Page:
5. Napster was relatively underground until the RIAA started suing them. Every time the RIAA gained ground in the courts, the number of Napster users reached a new high. I can't see Cydia *not* following this process.

    • no, numbnutz...

      The iPhone is actually priced lower than the Blackberry with similar features. The iPhone is not a simple "cell phone" and that's where you made your first error. It's a Smartphone + iPod + Computer, so it's the best value of all phones at the moment.

      your 2nd error is you are not understanding software development. the raw 70% take home pay of the App Store is the best deal for programmers in the entire industry. Apple pays credit card fees, bandwidth, maintains the store, etc. A developer makes a program, uploads it and collects 70%, a groundbreaking deal.

      The iPhone is many things, it's a full blown PC in a small case, full browser, full email, GREAT game machine, iPod, camera and GPS.

      You just seem very jealous of the iPhone and the wonderful value it provides to Apple and their customers.

      No Smartphone even comes remotely close to features given for such a low price, so learn about how it works for everyone, until then, we can only laugh at your comment.
      • Full blown PC without multitasking or copy and paste

        Sorry bud but when compared to the iPhone, my HTC Touch Diamond is cheaper, more mobile (not big, bulky, and heavy like iPhone), has twice the resolution, can multi-task, copy and paste, and I don't need Jobs' blessing to install something on [b]my[/b] (get it, [b]my[/b]) phone.

        [i]No Smartphone even comes remotely close to features given for such a low price, so learn about how it works for everyone, until then, we can only laugh at your comment.[/i]

        Actually, it is [b]your[/b] comment that we are all laughing at. :)
        • incorrect...

          the iPhone doesn't require cut & paste since all Apps are linked together, data simply flows from one App to another. you should actually use an iPhone and see that 1980's cut & paste is no longer needed.

          the HTC has the same resolution, it's just it has a tiny 2.8-inch screen compared to the generous 3.5-inch screen on the iPhone.

          the HTC doesn't have multi-touch, no iPod, no App Store, no decent games, only 4GB of memory, on and on...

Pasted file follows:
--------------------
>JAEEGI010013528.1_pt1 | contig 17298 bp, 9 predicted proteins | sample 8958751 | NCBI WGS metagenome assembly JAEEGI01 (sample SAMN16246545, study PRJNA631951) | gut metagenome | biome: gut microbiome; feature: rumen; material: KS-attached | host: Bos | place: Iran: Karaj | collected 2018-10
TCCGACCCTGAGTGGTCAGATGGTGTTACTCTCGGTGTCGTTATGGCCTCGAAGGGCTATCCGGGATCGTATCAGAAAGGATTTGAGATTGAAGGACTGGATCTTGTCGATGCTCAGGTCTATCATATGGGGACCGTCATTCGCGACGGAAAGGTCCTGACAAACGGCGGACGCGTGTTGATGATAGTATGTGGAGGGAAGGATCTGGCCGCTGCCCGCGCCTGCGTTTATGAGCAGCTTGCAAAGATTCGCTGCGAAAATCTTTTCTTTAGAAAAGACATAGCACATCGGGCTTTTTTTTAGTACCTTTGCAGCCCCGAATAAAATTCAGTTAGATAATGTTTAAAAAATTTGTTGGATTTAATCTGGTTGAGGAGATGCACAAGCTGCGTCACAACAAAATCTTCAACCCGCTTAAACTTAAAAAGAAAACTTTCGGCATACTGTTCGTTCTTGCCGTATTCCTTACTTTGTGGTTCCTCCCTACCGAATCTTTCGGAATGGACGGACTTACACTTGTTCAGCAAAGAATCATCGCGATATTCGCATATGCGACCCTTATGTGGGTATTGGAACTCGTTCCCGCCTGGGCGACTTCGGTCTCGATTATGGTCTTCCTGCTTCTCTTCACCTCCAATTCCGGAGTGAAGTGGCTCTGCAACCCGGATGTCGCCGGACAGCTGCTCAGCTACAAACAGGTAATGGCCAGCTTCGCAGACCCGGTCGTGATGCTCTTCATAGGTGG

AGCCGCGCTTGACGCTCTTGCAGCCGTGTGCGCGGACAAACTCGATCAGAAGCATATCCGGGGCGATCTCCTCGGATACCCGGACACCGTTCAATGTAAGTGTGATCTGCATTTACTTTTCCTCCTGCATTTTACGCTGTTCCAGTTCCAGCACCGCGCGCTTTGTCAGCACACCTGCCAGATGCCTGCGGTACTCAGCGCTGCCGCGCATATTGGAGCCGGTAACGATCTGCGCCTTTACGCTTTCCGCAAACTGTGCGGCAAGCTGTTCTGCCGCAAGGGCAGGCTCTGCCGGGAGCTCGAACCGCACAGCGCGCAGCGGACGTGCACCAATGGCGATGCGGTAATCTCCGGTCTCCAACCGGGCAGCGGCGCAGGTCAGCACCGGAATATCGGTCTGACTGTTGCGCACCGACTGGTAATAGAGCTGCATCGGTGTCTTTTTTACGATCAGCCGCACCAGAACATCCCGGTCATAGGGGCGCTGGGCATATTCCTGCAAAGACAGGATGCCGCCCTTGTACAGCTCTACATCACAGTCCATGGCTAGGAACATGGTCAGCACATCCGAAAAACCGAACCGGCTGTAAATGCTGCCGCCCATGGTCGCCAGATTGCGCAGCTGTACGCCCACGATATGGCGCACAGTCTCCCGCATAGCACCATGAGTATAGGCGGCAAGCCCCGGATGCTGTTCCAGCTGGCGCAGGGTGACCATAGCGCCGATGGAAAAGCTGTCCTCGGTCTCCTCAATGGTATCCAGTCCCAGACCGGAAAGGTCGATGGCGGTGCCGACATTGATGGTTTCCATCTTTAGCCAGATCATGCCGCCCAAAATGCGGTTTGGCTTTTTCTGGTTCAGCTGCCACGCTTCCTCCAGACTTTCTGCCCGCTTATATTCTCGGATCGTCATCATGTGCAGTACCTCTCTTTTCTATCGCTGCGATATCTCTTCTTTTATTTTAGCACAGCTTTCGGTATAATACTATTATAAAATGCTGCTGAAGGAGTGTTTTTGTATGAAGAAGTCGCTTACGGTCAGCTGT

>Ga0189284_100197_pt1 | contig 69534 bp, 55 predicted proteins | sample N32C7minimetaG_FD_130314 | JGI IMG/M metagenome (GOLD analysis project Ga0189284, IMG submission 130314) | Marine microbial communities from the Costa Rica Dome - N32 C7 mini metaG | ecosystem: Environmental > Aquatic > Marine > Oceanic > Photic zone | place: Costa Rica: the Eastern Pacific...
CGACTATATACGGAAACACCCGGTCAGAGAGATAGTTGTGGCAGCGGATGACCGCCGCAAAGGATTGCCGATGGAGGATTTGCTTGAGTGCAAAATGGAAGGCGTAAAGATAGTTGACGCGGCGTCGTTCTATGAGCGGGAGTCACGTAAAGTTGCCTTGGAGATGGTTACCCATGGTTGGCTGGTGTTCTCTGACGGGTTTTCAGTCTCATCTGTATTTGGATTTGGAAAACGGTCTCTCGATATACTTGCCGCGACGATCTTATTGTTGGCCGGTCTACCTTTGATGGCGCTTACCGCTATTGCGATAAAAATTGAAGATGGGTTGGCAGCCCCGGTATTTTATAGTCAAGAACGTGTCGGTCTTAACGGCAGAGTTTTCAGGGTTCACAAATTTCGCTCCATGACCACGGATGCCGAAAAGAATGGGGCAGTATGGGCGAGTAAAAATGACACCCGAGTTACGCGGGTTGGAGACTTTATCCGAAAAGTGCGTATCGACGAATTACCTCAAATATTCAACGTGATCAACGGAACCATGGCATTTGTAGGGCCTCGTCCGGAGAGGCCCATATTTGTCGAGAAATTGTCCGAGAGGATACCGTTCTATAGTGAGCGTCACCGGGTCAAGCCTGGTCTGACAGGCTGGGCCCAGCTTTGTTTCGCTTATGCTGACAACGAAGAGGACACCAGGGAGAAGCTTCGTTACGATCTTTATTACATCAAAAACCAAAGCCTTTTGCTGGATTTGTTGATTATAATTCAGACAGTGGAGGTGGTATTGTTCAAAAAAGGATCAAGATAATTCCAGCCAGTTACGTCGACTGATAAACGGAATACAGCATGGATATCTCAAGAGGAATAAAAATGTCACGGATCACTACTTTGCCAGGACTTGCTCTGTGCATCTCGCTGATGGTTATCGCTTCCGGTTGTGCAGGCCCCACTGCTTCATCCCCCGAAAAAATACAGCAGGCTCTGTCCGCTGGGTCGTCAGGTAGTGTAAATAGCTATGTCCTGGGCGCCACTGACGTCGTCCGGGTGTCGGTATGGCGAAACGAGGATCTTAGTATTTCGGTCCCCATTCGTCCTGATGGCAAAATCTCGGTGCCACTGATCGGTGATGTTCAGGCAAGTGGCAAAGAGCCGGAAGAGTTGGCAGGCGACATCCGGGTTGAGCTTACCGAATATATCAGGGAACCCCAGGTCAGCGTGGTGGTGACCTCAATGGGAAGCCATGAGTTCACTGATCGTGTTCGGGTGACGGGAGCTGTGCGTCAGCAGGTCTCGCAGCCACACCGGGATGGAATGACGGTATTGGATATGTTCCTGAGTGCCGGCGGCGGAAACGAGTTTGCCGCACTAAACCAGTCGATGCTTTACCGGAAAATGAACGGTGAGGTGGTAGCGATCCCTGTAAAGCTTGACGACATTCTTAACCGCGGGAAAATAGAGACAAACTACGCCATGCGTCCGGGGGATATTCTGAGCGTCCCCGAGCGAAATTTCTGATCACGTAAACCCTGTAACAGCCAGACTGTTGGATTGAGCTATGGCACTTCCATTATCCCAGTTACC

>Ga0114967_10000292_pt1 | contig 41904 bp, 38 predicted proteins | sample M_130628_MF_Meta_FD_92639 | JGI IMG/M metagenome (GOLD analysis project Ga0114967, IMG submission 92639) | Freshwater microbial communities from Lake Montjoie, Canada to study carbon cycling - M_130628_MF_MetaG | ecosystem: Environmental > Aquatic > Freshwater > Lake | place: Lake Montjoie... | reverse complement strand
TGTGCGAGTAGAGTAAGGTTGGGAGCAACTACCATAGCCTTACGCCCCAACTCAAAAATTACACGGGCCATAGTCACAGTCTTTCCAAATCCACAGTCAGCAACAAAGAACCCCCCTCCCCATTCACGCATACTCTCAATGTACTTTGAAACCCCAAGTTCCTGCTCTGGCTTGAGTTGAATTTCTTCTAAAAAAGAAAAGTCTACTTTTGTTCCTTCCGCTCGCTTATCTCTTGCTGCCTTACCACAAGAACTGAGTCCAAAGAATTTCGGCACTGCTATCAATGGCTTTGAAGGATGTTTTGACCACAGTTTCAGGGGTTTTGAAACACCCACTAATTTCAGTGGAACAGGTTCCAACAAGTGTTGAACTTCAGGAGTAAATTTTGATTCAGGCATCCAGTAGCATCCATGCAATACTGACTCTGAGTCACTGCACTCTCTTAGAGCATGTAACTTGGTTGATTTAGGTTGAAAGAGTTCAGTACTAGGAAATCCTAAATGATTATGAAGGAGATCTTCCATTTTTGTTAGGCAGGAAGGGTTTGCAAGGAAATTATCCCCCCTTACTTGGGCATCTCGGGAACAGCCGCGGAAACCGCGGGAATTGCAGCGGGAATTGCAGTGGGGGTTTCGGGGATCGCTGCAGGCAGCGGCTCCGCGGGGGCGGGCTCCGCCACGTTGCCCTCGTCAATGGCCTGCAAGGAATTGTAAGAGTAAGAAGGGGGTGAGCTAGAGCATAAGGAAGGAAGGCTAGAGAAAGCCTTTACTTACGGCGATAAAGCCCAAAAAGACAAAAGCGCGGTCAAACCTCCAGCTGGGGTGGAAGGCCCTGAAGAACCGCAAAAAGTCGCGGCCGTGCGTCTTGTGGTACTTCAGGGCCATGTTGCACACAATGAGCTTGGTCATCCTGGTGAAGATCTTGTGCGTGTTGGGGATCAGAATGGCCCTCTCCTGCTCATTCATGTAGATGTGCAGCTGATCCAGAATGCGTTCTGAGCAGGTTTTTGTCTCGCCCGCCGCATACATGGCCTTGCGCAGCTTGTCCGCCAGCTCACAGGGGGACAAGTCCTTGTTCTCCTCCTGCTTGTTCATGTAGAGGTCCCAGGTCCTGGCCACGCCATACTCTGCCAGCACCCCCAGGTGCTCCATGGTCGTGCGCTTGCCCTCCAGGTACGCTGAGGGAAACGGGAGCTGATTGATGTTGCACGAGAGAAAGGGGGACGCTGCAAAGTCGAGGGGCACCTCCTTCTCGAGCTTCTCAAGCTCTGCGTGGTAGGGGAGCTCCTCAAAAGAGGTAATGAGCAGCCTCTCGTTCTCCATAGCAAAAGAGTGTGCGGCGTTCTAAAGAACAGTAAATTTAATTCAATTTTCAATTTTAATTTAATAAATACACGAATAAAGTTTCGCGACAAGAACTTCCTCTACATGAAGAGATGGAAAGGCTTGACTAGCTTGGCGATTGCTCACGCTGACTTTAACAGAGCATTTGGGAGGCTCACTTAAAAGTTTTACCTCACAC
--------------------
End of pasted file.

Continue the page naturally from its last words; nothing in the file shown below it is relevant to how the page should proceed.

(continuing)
but the true downside to HTC is it runs Windows Mobile as the OS, nobody wants to run Microsoft products, much less in a phone so that makes it useless for most people.

          The HTC has been widely panned by users and critical reviews saying it's not anywhere close to an iPhone, so thanks for confirming my point.
          • iPhone needs cut and paste

            All software is linked together at the OS level on any computing device. How could it be otherwise? But is there some magic integration that takes information from one iPhone App and enters it in another iPhone App? Almost universally, there is not, and it's a major annoyance.
            Here is a simple example: I routinely have teleconferences on my calendar, with a telephone number and login string. Ideally, the telephone number and login string would be linked to the phone. In fact, I can't even cut them from the calendar and paste them to the phone.
          • Been using an iPhone since day 1. You are wrong.

            "you should actually use an iPhone and see that 1980's cut & paste is no longer needed"...

            Ok, that sort of narrow-minded, condescending, stupidity really pisses me off, whether from you, Steve Jobs, or from Apple. You just hit a real hot button for me on the iPhone.

            I've used the iPhone since the first day of the first release. Just because YOU don't need cut & paste, doesn't mean that most of the rest of us don't need it. You sound just like f&$%ing Steve Jobs, that arrogant prick. If all I did was play games, listen to music, and look at Britney's MySpace page all day on my iPhone, maybe I wouldn't need cut & paste either. Most of us grownups do a little more than that.

            Want a simple example of why cut & paste should be included? When adding a lot of information, there are times when some data is repetitive. Say I'm stuck adding the addresses of 25 new contacts who all live in "New Wickensfosterburg." Why the hell should I have to type the name of the town 25 times when a more intelligently-designed system would let me cut the name once and paste it for each new contact? That's just one simple example of the VAST number of places where cut & paste is needed. The absence of cut & paste on the iPhone is completely moronic.